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BIZ JOURNAL: Businesses may face higher taxes for Colorado’s Unemployment Insurance Trust Fund before next downturn

By Ed Sealover, Denver Business Journal

Colorado businesses that anted up to bail out the state’s Unemployment Insurance Trust Fund during the last recession may be asked to do so again even before the next downturn hits, in order to try to prevent insolvency of the fund.

State Rep. Chris Hansen, a Denver Democrat and member of the influential Joint Budget Committee, said at a JBC briefing this week that he is “very committed” to addressing during the legislative session that begins on Jan. 8 a UITF fund balance that the state describes as being $400 million below the level of meeting solvency recommendations. While he said that he is open to exactly how to do that, one of the main focuses of discussion thus far is increasing the wage base on which employers are taxed to fill the fund — a base that right now sits at $13,100.

Business leaders have discussed this possibility with the Colorado Department of Labor and Employment for roughly three years now but have been reluctant to move forward with an increase in taxes paid by employers because they stopped paying a special solvency surcharge just two years ago that was added in 2011 in order to pay off bonds the state sold in order to refill the UITF fund after it ran dry during the Great Recession.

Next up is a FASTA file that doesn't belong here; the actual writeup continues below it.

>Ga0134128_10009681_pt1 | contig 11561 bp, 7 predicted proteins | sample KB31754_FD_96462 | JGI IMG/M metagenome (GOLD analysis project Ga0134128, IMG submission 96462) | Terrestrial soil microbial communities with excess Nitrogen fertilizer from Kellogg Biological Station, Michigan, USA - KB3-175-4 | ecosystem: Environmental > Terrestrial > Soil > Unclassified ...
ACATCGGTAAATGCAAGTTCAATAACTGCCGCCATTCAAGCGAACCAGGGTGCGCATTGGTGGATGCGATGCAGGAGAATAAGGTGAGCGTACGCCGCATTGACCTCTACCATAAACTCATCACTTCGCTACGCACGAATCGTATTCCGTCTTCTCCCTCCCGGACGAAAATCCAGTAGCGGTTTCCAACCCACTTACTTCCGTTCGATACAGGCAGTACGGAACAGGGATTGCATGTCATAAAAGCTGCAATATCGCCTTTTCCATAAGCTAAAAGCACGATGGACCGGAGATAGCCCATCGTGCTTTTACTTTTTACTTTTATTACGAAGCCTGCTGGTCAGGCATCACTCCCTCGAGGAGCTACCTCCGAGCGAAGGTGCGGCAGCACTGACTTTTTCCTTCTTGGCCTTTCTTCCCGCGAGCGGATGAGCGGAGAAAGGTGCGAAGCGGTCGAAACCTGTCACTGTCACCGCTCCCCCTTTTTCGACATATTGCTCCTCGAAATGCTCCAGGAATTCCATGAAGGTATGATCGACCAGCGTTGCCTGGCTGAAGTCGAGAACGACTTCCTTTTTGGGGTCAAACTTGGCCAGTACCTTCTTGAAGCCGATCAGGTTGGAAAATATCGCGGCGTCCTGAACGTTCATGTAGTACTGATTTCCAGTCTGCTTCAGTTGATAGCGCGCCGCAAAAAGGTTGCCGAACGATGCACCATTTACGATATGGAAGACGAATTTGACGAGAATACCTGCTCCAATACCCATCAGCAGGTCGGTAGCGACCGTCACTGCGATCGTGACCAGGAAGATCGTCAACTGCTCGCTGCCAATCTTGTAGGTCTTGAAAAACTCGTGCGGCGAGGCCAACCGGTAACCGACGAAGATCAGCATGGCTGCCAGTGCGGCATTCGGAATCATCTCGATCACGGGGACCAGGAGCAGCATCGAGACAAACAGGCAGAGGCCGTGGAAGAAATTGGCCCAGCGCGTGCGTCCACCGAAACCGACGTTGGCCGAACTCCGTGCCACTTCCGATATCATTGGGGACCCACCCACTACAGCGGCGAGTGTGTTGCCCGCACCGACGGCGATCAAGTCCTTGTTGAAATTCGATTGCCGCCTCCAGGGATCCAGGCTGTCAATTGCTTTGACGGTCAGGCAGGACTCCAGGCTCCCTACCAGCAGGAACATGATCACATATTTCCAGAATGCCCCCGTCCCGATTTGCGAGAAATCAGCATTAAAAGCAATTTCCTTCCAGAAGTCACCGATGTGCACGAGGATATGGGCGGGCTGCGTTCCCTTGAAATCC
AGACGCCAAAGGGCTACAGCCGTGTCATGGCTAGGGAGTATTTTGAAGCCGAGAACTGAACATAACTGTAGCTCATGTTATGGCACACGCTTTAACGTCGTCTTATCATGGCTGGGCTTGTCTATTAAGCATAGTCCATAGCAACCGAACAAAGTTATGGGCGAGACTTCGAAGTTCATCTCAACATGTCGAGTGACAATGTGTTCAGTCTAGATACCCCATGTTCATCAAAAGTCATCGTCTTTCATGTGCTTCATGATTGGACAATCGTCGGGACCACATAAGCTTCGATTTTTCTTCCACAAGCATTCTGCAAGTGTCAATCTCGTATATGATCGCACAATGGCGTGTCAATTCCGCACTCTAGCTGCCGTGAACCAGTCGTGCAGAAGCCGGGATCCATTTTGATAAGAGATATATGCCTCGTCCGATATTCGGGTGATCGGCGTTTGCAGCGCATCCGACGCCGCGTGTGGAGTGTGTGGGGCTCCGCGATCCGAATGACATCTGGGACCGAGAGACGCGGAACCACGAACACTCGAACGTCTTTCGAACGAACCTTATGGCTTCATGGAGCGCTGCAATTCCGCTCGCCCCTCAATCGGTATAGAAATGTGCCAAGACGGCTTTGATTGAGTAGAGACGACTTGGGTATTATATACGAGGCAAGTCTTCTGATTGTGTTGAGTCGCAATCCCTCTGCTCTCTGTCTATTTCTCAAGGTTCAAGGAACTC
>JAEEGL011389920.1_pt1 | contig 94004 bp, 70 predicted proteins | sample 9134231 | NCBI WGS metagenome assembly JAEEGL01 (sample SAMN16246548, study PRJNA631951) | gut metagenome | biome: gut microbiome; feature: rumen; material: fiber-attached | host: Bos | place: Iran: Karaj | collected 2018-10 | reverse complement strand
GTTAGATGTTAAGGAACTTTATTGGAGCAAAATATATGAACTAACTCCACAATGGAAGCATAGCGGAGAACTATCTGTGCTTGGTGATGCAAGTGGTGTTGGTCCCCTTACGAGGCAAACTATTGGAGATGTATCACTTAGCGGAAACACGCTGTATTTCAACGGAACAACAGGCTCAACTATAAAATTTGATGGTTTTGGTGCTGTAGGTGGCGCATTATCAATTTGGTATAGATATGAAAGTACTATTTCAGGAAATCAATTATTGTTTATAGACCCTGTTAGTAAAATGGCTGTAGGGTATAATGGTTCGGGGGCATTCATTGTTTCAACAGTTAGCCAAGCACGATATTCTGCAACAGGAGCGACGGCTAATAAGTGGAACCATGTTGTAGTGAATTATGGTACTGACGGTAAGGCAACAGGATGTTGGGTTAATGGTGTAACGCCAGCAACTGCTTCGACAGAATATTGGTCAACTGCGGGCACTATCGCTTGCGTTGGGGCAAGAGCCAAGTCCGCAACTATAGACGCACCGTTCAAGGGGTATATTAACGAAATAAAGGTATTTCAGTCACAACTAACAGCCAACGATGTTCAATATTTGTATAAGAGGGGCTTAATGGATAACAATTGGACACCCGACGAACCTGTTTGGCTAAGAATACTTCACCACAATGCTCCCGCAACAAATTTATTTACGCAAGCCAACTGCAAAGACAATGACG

Loren Furman, senior vice president of state and federal relations for the Colorado Chamber of Commerce, said that CDLE officials have told her that raising the wage base to $24,000, a number that has been discussed, would result in a roughly 30% premium increase to 75% of the employers in Colorado, with only those who have gone the longest without layoffs being excluded. Given that employers just got relief from existing payments and that they are facing a slew of other regulations that will increase labor costs, she doesn’t believe the business community should have to shoulder more of the burden right now, before a problem exists.

“We’ve been subsidizing the fund to get it up to solvency through 2017. Now you would be asking our members to pay a higher premium in a good economy with health-care costs rising, minimum wage increasing and potential paid-family-leave requirements coming,” Furman said. “Maybe the General Assembly needs to dedicate some funds to the UI Trust Fund rather than raising it on the backs of business.”

Read the full article at the Denver Business Journal…